Imagine if you will, three famous Hollywood horror movies tied together with one origin. One about a power-tool wielding madman, one about a cannibal and one about a man with mommy issues. They are, perhaps, three of the greatest horror movies ever created by the horror masterminds of Hollywood and they were each inspired by the real life horror of one man.
Now Santa is going to be as feared as clowns are (thanks Mr King!!). For those of you unfamiliar with the story of Krampus, I dug up an old blog post of ours about him and others like him.
In September of 2004, I was on an epic road trip back east with my (good) college roommates. Three of us were bridesmaids in a fourth roommate’s wedding. After a week doing wedding activities, after our newlywed friend absconded on her honeymoon, the three of us toured the east. We saw a lot of things and had a lot of fun. We each picked a main place to visit and planned a trip around that place. One of us REALLY wanted to go to Cape Cod, so we did.
Earlier that day– Wednesday, September 21, 2005– we’d been in Salem, and then we’d eaten dinner at the Outback Steakhouse near Salem. By the time we got out to the cape, it was really dark. We randomly selected a place to stay from a AAA book. The place we chose was really nice. We really loved our stay there. It’s a charming, well-priced, friendly location on the cape. As we pulled up to the motel, we drove by a cemetery. As we were checking into the room, I jokingly said, “I’ll bet the neighbors are quiet.” The owner gave a chuckle and handed us the keys.
The following is a story one of my new coworkers has shared with me. I’ve been given a written copy to share, and I hope you enjoy reading it as much as I did. Enjoy!
I met Todd Apel upon my return to Phoenix from Louisiana in April of 1964. We met in 4th Grade and were fast friends until his very early and untimely death on Christmas Eve in 1969. His father was driving and rear-ended a big truck. Todd and his sister Debbie were both killed instantly.
The years passed and I was working the swing shift at Arizona MVD. I returned home at 1 am on Wednesday morning. I made myself a peanut butter and jelly sandwich with a glass of milk. I sat down on the living room couch to eat and relax, when I saw a dim light down the hallway. I thought one of my parents had awoken and went to the bathroom, but I heard no sound. The light slowly grew brighter and moved towards me as it did so. I began to get concerned as to what this was all about– maybe a bad guy was sneaking back out after doing something he should not have done. The light got brighter but still no sound at all.
Then it happened– I saw what was causing the light– it was a pair of feet and lower legs that were glowing with a bright white light. I saw the feet and legs first because I was looking at the floor when they first appeared in the hallway. The legs were very slowly approaching me in a manner which indicated a reluctance to be seen. Then I saw the hips and the torso come into view. The “image” was stopping and then slowly advancing again. He was very reluctant to come into full view.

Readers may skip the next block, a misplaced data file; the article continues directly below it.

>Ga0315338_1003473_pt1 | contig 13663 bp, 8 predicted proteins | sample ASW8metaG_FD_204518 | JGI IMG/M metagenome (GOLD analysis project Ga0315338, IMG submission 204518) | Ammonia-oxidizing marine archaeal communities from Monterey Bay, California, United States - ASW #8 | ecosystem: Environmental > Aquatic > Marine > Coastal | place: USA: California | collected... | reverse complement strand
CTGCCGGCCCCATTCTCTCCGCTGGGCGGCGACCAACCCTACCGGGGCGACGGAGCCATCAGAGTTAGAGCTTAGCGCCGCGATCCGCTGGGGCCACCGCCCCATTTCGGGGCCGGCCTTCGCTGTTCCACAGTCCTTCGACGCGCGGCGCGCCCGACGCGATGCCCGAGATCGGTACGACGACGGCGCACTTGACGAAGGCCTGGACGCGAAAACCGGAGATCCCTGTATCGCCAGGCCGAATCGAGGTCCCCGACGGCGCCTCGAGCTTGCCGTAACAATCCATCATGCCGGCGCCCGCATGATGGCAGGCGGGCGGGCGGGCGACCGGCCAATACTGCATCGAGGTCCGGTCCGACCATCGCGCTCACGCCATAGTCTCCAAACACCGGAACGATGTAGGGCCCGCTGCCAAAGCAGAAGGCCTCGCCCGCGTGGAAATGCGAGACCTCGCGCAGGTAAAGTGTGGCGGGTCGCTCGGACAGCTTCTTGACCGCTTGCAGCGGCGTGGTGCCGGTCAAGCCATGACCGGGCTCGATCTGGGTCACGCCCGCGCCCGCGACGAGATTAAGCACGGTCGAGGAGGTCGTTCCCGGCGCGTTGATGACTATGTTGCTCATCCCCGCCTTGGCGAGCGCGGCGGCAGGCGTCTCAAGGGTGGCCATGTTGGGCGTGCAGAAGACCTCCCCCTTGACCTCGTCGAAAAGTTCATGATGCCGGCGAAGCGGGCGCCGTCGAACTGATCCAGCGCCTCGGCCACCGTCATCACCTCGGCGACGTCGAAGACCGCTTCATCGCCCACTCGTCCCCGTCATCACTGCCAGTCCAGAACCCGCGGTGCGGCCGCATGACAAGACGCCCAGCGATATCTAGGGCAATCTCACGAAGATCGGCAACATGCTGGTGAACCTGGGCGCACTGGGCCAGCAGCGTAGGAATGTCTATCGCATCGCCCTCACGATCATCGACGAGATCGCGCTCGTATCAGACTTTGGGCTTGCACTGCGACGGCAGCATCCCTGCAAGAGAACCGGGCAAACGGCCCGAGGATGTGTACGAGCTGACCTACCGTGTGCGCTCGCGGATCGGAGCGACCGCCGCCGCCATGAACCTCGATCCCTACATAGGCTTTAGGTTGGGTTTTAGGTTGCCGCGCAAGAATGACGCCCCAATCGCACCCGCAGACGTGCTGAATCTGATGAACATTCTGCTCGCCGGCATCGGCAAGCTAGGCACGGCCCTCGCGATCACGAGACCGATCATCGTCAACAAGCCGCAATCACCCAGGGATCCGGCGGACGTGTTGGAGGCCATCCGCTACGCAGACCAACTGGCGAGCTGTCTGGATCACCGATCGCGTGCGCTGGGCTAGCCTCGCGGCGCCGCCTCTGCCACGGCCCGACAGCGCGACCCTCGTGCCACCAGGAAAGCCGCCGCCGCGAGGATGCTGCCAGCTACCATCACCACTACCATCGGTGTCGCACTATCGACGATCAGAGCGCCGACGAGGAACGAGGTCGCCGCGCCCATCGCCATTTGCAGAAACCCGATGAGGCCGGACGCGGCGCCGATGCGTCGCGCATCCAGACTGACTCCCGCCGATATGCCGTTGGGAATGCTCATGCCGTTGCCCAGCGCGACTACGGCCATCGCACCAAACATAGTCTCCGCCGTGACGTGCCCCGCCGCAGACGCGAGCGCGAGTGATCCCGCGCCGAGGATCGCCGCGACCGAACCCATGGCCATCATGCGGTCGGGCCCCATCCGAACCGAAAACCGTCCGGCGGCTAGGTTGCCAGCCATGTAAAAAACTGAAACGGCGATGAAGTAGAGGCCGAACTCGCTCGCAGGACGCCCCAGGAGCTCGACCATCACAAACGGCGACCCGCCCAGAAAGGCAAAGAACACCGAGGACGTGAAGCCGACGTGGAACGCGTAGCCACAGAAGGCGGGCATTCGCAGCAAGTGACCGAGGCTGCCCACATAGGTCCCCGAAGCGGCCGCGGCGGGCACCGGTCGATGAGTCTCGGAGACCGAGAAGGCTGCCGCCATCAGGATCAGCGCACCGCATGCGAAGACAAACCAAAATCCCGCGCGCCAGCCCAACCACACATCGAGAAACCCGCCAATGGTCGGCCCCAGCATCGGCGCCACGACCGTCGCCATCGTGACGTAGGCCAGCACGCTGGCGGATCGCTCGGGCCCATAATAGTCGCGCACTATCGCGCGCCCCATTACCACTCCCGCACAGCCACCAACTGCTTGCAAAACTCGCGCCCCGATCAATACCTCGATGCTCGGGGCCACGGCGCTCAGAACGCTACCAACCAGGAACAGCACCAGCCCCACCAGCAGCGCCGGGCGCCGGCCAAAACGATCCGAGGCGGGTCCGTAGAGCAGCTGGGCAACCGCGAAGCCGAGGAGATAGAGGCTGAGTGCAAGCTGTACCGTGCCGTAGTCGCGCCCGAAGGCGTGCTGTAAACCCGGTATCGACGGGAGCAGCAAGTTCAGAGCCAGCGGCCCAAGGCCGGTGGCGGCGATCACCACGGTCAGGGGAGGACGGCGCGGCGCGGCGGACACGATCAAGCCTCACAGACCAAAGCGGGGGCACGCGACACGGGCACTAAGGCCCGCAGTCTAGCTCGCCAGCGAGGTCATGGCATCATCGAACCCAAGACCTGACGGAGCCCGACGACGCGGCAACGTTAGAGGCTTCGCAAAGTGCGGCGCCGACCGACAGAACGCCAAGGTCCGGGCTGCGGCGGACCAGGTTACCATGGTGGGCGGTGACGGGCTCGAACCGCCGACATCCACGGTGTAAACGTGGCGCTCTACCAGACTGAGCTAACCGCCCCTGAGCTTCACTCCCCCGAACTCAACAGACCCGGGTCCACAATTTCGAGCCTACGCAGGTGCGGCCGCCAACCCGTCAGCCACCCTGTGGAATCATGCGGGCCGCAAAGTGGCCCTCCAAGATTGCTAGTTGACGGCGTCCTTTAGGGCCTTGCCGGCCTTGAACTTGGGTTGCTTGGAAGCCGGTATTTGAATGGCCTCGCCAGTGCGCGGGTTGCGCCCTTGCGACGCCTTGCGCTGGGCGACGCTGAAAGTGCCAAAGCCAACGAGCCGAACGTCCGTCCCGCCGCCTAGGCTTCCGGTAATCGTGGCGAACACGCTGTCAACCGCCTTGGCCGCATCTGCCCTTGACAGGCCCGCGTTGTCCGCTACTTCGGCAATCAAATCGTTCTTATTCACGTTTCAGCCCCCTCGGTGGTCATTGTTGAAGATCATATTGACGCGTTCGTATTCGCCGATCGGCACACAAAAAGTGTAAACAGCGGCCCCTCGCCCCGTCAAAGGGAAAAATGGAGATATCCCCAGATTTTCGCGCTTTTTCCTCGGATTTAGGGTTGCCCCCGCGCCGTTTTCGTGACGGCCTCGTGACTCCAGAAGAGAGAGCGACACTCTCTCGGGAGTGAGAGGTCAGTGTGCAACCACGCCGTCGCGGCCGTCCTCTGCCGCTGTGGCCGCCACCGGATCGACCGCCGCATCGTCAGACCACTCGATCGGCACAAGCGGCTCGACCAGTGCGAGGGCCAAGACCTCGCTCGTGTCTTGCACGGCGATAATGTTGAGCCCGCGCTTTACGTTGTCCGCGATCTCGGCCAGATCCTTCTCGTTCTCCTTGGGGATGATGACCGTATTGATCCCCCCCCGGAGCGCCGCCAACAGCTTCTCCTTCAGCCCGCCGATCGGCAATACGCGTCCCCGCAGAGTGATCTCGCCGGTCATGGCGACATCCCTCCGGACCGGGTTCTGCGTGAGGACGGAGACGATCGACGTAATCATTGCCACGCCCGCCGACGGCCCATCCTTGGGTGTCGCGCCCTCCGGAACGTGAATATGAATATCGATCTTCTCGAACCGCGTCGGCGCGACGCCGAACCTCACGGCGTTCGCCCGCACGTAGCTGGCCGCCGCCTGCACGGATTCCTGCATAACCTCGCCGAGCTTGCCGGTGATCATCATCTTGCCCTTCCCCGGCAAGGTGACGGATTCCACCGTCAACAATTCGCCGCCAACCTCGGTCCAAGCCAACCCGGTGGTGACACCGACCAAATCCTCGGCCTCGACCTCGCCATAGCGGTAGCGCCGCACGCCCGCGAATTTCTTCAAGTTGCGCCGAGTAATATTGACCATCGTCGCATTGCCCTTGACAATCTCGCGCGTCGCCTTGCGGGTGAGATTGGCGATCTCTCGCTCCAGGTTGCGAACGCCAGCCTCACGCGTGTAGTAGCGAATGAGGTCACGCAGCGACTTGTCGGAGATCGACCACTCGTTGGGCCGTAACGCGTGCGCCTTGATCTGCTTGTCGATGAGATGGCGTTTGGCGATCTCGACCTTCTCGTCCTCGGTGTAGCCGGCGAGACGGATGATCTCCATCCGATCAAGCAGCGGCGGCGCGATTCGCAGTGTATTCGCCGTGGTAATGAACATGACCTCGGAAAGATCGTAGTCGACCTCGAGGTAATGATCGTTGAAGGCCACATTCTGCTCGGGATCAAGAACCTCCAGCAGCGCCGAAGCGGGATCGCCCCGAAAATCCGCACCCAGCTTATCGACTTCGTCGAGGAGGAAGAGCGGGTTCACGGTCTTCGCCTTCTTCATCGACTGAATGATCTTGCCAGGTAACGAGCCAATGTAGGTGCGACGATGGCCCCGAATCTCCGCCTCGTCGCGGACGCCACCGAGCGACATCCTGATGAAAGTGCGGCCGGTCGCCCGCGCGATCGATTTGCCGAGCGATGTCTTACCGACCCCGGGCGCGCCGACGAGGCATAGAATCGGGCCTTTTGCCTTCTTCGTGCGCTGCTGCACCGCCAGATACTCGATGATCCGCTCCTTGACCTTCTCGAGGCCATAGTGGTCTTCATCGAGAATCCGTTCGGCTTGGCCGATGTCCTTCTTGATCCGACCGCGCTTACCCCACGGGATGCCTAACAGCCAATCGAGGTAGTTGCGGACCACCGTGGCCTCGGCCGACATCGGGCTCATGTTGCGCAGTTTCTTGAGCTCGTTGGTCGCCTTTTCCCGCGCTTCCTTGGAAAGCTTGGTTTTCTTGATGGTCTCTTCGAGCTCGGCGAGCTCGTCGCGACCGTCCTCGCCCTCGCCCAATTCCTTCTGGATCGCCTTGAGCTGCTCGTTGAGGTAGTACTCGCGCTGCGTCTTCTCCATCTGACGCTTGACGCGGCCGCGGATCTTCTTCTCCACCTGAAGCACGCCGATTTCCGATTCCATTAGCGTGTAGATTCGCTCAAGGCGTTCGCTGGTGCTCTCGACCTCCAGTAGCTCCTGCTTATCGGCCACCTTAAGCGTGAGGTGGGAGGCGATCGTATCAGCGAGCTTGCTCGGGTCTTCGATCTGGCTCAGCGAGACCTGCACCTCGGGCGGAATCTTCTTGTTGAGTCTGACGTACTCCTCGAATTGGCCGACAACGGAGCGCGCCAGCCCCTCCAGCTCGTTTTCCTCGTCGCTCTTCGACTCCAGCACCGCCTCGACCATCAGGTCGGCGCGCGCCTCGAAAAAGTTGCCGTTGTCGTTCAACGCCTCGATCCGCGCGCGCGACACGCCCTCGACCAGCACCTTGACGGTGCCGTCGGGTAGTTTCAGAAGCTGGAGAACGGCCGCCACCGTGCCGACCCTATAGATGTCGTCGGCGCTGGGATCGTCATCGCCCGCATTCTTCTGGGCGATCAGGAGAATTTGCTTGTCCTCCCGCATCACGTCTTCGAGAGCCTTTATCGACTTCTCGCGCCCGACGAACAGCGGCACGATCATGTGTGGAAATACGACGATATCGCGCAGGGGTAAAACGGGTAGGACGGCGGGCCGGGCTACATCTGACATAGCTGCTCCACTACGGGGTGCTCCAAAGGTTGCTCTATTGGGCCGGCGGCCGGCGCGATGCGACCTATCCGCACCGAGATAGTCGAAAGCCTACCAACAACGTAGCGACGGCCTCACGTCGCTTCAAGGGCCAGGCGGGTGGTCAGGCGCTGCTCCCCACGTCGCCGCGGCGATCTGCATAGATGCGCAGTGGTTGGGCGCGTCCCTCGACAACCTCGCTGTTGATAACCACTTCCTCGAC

Forty years ago today in a quiet seaside village on Long Island in New York, a tragedy would occur which would be popular long after the ‘players’ were dead.
On the night of November 13, 1974, Ronald DeFeo, Jr entered the family residence and shot his entire family where they slept. His father: Ronald DeFeo, Sr; his mother: Louise DeFeo; his two younger sisters: Dawn & Allison; and his two younger brothers: Marc and John Matthew.
But it was not the subsequent investigation, trial and imprisonment of Ronald DeFeo, Jr which truly caught the eye of the American public, but the events at the same house nearly a year later which captured our imaginations.
Nearly a year after the gruesome events at the hands of Ronald DeFeo, Jr, George and Kathy Lutz moved into the house at 112 Ocean Avenue with their three children. They remained residents for a whopping 28 days before fleeing the home for good. Why? They claimed the house was haunted by a demonic presence.
It was this story which would overshadow the DeFeo murders and come to haunt the American psyche, especially after author Jay Anson published his book The Amityville Horror in 1977. In the book, Anson lays out all of the claims the Lutzes made regarding the house at 112 Ocean Avenue. Famed demonologists Ed and Lorraine Warren were also brought in in 1976 to investigate the claims made by the Lutzes. Their opinions are also covered in the book.
I will admit that when I first heard this story many years ago, I too fell under it’s fearful spell. But then I discovered a website about the Amityville Hoax and after a thorough reading of that website, followed by a later viewing of an old crime investigation series City Confidential which covered in great detail the DeFeos and their subsequent murders, I became convinced that it was, in fact, a hoax.
I think what happened to the Lutzes was that despite initially stating that they’d have no problems living in a house where mass murder had taken place would be no problem, I think it got to them. There’s also the fact that a large portion of the DeFeo family furniture was still in the house; part of the deal of the sale. I know from personal experience that objects in a home which bring to mind negative memories can greatly affect you psychologically. I think it simply became too much for the couple to handle and they fled. Further adding to this is the fact that no one who has lived in the house since the Lutzes fled has ever experienced anything resembling paranormal.
This is the site which convinced me of the truth of the hoax: The Hoax in Amityville
Unfortunately, I am unable to find the City Confidential episode on YouTube.